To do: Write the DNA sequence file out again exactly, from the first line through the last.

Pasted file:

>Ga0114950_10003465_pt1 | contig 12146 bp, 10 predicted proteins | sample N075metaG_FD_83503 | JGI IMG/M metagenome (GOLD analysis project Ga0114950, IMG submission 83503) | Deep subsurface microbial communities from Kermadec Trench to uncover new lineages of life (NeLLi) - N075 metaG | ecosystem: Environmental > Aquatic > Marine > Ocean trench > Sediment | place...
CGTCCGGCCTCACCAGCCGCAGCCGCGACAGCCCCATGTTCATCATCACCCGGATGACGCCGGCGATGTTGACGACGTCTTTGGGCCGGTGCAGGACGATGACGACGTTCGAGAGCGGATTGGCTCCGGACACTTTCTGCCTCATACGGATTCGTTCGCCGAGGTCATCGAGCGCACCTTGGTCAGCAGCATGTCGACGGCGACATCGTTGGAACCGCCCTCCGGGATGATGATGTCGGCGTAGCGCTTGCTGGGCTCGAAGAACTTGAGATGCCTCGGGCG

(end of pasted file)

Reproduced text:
>Ga0114950_10003465_pt1 | contig 12146 bp, 10 predicted proteins | sample N075metaG_FD_83503 | JGI IMG/M metagenome (GOLD analysis project Ga0114950, IMG submission 83503) | Deep subsurface microbial communities from Kermadec Trench to uncover new lineages of life (NeLLi) - N075 metaG | ecosystem: Environmental > Aquatic > Marine > Ocean trench > Sediment | place...
CGTCCGGCCTCACCAGCCGCAGCCGCGACAGCCCCATGTTCATCATCACCCGGATGACGCCGGCGATGTTGACGACGTCTTTGGGCCGGTGCAGGACGATGACGACGTTCGAGAGCGGATTGGCTCCGGACACTTTCTGCCTCATACGGATTCGTTCGCCGAGGTCATCGAGCGCACCTTGGTCAGCAGCATGTCGACGGCGACATCGTTGGAACCGCCCTCCGGGATGATGATGTCGGCGTAGCGCTTGCTGGGCTCGAAGAACTTGAGATGCCTCGGGCG